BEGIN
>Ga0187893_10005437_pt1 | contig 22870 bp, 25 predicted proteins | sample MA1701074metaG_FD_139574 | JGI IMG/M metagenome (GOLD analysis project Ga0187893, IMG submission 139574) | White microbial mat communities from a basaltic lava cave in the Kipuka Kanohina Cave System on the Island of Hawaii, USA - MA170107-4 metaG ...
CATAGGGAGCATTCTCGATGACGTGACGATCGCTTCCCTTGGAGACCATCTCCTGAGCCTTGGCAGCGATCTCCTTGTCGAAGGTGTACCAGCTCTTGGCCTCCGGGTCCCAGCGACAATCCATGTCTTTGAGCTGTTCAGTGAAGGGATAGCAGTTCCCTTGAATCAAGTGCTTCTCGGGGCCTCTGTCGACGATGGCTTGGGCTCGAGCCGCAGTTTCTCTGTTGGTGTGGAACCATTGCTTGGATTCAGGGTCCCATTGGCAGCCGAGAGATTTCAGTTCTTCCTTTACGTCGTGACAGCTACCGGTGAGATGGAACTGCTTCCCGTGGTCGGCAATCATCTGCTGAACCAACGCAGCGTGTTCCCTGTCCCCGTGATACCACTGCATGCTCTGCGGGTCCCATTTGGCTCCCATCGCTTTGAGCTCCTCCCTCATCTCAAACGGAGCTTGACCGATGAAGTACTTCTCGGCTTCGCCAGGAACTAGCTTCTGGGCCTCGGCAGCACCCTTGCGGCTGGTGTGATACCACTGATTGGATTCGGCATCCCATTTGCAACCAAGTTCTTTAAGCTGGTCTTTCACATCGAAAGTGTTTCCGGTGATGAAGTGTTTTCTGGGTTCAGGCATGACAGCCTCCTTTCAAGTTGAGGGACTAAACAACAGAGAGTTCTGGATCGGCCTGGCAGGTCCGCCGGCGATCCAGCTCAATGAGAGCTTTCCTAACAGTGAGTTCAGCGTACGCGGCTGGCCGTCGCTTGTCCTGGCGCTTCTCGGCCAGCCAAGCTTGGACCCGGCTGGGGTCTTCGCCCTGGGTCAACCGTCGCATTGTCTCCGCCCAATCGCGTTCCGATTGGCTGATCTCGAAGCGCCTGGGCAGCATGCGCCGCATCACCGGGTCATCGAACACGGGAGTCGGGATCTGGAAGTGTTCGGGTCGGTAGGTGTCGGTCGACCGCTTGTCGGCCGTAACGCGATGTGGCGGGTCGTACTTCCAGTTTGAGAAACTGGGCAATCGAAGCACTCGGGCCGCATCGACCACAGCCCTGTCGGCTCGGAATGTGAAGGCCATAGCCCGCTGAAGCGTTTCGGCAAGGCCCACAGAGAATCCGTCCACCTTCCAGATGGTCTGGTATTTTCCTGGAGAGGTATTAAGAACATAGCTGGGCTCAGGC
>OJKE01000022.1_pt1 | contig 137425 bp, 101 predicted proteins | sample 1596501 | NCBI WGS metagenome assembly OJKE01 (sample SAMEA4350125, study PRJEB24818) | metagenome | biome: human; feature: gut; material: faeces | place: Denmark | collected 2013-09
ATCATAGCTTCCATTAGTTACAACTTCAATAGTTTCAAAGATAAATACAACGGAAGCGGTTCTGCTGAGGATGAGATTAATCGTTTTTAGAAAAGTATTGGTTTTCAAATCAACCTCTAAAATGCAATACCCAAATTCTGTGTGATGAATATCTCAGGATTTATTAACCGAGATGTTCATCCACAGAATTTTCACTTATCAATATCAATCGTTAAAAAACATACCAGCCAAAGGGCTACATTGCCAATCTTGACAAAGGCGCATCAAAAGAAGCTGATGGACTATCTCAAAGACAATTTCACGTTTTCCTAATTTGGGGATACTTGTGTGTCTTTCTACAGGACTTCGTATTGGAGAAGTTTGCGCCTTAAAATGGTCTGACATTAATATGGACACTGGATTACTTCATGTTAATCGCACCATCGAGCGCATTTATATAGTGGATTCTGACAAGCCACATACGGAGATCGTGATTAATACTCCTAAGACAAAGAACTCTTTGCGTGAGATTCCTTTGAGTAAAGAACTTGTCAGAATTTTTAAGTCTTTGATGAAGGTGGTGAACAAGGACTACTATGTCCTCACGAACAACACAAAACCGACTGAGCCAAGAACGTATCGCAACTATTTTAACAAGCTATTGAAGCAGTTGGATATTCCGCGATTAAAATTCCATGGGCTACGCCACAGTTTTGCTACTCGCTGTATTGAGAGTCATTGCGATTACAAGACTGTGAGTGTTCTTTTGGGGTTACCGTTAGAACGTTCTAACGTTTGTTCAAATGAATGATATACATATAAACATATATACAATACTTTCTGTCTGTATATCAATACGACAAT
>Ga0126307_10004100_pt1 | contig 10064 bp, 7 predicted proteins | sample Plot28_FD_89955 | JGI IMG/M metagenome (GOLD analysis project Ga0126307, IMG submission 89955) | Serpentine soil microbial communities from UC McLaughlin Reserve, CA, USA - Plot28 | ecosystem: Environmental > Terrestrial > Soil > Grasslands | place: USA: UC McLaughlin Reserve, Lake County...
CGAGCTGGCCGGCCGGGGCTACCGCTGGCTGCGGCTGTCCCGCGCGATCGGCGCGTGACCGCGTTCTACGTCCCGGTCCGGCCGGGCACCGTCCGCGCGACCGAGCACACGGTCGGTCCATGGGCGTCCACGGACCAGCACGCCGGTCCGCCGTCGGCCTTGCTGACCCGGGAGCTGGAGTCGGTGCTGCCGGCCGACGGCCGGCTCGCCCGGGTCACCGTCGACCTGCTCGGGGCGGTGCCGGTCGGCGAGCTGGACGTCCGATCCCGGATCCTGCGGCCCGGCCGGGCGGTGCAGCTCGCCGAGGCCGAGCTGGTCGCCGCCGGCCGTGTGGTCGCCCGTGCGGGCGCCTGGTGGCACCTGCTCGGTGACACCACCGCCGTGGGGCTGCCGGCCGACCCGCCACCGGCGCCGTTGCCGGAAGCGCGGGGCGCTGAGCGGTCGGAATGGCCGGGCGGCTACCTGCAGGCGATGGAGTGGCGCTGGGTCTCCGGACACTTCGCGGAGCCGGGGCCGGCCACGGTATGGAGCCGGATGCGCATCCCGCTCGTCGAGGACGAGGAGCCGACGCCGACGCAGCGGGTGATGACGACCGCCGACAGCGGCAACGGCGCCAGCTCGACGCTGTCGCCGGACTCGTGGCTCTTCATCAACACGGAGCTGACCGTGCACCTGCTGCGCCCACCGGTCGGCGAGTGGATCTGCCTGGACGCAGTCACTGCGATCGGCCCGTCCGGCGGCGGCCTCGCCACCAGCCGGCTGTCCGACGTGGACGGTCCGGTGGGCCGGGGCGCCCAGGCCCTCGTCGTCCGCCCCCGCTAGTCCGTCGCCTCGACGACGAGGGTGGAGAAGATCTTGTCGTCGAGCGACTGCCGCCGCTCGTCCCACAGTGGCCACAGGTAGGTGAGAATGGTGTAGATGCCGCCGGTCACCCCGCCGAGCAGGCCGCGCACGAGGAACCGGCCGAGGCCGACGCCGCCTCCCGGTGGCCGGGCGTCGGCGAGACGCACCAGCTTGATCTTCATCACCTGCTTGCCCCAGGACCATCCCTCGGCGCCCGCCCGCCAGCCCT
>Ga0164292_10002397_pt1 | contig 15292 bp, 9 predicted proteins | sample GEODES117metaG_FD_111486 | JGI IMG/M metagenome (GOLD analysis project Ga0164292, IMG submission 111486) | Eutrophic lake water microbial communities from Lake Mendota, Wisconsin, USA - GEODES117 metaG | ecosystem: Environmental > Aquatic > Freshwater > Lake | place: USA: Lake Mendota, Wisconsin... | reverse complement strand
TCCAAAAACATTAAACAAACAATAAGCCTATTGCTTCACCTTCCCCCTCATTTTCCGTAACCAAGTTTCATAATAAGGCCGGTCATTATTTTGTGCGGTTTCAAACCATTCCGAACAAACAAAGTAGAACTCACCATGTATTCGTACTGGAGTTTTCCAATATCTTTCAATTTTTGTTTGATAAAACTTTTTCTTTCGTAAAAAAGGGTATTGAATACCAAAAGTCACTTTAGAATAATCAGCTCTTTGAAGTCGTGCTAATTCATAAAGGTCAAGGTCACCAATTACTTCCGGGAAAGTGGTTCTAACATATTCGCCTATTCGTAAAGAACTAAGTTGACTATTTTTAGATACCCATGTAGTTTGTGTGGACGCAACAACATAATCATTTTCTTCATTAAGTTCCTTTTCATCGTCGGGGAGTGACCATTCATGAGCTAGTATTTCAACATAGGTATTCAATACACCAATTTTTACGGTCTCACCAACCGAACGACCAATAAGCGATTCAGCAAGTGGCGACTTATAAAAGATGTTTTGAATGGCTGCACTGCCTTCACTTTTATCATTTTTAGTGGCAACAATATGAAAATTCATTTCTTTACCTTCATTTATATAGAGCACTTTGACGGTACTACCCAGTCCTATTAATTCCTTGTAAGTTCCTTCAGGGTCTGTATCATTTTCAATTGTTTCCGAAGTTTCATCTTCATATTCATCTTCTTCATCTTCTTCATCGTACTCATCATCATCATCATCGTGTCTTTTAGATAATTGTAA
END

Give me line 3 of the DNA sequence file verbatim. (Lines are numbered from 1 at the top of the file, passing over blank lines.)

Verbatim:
>OJKE01000022.1_pt1 | contig 137425 bp, 101 predicted proteins | sample 1596501 | NCBI WGS metagenome assembly OJKE01 (sample SAMEA4350125, study PRJEB24818) | metagenome | biome: human; feature: gut; material: faeces | place: Denmark | collected 2013-09